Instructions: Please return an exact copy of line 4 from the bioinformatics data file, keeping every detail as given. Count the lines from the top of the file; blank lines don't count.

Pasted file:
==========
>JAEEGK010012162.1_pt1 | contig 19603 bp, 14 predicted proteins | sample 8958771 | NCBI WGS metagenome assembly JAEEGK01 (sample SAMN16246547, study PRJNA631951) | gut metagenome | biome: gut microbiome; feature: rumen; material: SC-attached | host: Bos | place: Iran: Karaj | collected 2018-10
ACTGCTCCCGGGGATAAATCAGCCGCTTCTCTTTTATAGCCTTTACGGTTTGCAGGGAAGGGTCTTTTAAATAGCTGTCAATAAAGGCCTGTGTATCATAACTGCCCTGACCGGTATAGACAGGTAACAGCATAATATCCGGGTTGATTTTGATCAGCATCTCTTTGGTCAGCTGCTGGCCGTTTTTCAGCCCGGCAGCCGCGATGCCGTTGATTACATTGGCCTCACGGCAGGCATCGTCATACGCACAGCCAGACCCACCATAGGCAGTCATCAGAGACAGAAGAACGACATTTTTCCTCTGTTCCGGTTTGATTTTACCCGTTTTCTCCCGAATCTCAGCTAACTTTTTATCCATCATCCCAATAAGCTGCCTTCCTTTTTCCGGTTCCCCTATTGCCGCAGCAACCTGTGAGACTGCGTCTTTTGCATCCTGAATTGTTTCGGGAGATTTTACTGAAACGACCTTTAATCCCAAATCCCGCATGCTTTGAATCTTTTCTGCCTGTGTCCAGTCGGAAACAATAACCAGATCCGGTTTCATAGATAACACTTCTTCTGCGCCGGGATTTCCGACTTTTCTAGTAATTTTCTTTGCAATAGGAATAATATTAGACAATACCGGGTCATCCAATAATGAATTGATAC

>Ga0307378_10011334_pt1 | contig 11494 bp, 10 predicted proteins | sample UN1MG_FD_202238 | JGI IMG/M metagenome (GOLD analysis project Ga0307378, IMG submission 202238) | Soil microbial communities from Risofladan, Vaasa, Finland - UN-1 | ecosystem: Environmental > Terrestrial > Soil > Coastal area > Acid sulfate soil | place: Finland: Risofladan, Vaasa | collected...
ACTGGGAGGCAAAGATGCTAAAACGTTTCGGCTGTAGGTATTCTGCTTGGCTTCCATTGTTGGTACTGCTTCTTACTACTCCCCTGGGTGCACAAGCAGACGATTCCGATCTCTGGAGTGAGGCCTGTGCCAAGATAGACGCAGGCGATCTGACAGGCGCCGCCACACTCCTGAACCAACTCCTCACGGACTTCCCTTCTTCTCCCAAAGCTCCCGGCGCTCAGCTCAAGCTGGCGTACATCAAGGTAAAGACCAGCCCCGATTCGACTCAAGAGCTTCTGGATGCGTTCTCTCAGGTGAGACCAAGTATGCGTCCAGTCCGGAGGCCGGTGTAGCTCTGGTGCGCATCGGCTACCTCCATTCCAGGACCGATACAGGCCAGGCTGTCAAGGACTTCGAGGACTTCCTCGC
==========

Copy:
ACTGGGAGGCAAAGATGCTAAAACGTTTCGGCTGTAGGTATTCTGCTTGGCTTCCATTGTTGGTACTGCTTCTTACTACTCCCCTGGGTGCACAAGCAGACGATTCCGATCTCTGGAGTGAGGCCTGTGCCAAGATAGACGCAGGCGATCTGACAGGCGCCGCCACACTCCTGAACCAACTCCTCACGGACTTCCCTTCTTCTCCCAAAGCTCCCGGCGCTCAGCTCAAGCTGGCGTACATCAAGGTAAAGACCAGCCCCGATTCGACTCAAGAGCTTCTGGATGCGTTCTCTCAGGTGAGACCAAGTATGCGTCCAGTCCGGAGGCCGGTGTAGCTCTGGTGCGCATCGGCTACCTCCATTCCAGGACCGATACAGGCCAGGCTGTCAAGGACTTCGAGGACTTCCTCGC